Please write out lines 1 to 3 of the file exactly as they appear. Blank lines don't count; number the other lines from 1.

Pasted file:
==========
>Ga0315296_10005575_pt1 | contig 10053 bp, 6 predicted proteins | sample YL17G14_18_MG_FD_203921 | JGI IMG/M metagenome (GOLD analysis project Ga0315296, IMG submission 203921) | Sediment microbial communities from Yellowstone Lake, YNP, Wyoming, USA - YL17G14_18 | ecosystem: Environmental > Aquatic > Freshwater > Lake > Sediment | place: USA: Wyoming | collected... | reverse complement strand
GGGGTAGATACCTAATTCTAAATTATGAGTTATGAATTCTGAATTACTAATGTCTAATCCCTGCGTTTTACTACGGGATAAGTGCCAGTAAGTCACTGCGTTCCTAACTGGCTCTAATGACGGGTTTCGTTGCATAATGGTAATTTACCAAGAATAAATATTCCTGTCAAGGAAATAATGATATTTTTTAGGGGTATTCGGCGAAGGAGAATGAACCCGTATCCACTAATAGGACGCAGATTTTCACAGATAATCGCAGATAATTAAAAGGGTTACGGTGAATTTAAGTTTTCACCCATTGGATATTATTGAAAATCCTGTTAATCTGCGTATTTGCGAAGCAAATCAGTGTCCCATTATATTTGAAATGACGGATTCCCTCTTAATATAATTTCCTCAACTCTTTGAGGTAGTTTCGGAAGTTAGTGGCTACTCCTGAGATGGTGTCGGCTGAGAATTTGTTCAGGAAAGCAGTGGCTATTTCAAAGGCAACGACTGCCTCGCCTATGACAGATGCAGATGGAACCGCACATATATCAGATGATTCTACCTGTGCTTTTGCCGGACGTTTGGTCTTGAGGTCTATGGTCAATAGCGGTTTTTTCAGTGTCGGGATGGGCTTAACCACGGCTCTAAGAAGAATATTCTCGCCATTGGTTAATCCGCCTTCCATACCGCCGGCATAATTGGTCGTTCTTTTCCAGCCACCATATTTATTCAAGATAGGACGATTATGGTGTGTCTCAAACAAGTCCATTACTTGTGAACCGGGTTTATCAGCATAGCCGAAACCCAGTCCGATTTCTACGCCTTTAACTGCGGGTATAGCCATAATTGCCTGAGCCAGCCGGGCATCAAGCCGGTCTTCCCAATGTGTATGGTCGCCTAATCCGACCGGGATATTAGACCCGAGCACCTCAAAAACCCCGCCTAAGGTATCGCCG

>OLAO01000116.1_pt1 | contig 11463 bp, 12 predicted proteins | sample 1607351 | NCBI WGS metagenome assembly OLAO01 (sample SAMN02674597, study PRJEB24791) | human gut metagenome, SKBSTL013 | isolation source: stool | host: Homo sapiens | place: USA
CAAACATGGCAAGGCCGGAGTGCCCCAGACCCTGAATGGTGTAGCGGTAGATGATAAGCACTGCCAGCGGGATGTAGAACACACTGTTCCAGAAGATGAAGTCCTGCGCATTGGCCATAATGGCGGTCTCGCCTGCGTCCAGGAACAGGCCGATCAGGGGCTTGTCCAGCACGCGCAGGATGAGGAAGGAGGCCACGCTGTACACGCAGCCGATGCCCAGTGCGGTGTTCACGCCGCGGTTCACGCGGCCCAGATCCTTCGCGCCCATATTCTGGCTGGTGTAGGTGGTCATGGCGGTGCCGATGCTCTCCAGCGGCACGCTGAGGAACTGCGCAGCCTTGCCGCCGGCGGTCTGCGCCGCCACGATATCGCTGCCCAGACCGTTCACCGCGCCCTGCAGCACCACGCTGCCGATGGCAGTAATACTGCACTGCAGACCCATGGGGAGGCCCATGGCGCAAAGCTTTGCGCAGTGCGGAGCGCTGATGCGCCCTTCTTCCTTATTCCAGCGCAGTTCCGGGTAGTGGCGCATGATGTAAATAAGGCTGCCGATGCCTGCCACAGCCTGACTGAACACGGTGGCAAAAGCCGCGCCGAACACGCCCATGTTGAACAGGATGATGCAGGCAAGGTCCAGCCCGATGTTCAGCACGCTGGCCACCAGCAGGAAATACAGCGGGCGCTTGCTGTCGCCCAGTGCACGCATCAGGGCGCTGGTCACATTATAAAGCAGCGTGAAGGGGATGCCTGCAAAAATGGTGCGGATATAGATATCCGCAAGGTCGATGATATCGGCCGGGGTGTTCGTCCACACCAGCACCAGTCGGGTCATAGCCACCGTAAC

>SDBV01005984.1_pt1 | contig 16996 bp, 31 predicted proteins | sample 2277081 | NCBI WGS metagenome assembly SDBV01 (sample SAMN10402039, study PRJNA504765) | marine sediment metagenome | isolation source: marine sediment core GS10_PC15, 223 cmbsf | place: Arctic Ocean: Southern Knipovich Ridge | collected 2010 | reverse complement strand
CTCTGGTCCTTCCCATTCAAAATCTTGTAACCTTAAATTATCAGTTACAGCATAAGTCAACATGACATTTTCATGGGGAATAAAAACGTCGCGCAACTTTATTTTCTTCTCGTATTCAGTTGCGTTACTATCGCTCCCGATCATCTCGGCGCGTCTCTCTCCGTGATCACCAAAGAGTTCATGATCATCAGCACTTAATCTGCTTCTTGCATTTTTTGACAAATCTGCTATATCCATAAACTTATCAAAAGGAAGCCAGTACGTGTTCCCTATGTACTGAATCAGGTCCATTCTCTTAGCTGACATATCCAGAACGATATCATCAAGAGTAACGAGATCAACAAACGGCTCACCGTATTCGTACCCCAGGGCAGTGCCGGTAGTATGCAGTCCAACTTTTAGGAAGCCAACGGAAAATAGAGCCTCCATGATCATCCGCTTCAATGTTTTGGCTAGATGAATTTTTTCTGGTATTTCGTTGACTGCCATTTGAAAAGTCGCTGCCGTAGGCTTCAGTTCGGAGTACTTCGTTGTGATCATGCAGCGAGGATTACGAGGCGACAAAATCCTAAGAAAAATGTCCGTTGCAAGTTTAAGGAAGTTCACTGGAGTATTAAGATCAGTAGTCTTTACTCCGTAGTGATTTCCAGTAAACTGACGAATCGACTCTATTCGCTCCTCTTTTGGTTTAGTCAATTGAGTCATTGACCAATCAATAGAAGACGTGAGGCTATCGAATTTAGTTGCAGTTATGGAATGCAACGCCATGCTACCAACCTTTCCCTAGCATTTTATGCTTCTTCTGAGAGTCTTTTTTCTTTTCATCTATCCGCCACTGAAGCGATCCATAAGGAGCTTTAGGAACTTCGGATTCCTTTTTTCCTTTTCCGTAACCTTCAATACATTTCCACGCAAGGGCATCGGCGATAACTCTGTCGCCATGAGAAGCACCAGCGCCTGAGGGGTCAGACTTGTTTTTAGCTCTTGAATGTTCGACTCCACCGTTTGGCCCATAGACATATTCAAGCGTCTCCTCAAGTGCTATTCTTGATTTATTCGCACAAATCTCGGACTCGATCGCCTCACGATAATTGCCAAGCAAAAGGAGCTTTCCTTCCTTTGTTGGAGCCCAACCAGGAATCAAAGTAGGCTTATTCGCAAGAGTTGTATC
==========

>Ga0315296_10005575_pt1 | contig 10053 bp, 6 predicted proteins | sample YL17G14_18_MG_FD_203921 | JGI IMG/M metagenome (GOLD analysis project Ga0315296, IMG submission 203921) | Sediment microbial communities from Yellowstone Lake, YNP, Wyoming, USA - YL17G14_18 | ecosystem: Environmental > Aquatic > Freshwater > Lake > Sediment | place: USA: Wyoming | collected... | reverse complement strand
GGGGTAGATACCTAATTCTAAATTATGAGTTATGAATTCTGAATTACTAATGTCTAATCCCTGCGTTTTACTACGGGATAAGTGCCAGTAAGTCACTGCGTTCCTAACTGGCTCTAATGACGGGTTTCGTTGCATAATGGTAATTTACCAAGAATAAATATTCCTGTCAAGGAAATAATGATATTTTTTAGGGGTATTCGGCGAAGGAGAATGAACCCGTATCCACTAATAGGACGCAGATTTTCACAGATAATCGCAGATAATTAAAAGGGTTACGGTGAATTTAAGTTTTCACCCATTGGATATTATTGAAAATCCTGTTAATCTGCGTATTTGCGAAGCAAATCAGTGTCCCATTATATTTGAAATGACGGATTCCCTCTTAATATAATTTCCTCAACTCTTTGAGGTAGTTTCGGAAGTTAGTGGCTACTCCTGAGATGGTGTCGGCTGAGAATTTGTTCAGGAAAGCAGTGGCTATTTCAAAGGCAACGACTGCCTCGCCTATGACAGATGCAGATGGAACCGCACATATATCAGATGATTCTACCTGTGCTTTTGCCGGACGTTTGGTCTTGAGGTCTATGGTCAATAGCGGTTTTTTCAGTGTCGGGATGGGCTTAACCACGGCTCTAAGAAGAATATTCTCGCCATTGGTTAATCCGCCTTCCATACCGCCGGCATAATTGGTCGTTCTTTTCCAGCCACCATATTTATTCAAGATAGGACGATTATGGTGTGTCTCAAACAAGTCCATTACTTGTGAACCGGGTTTATCAGCATAGCCGAAACCCAGTCCGATTTCTACGCCTTTAACTGCGGGTATAGCCATAATTGCCTGAGCCAGCCGGGCATCAAGCCGGTCTTCCCAATGTGTATGGTCGCCTAATCCGACCGGGATATTAGACCCGAGCACCTCAAAAACCCCGCCTAAGGTATCGCCG

>OLAO01000116.1_pt1 | contig 11463 bp, 12 predicted proteins | sample 1607351 | NCBI WGS metagenome assembly OLAO01 (sample SAMN02674597, study PRJEB24791) | human gut metagenome, SKBSTL013 | isolation source: stool | host: Homo sapiens | place: USA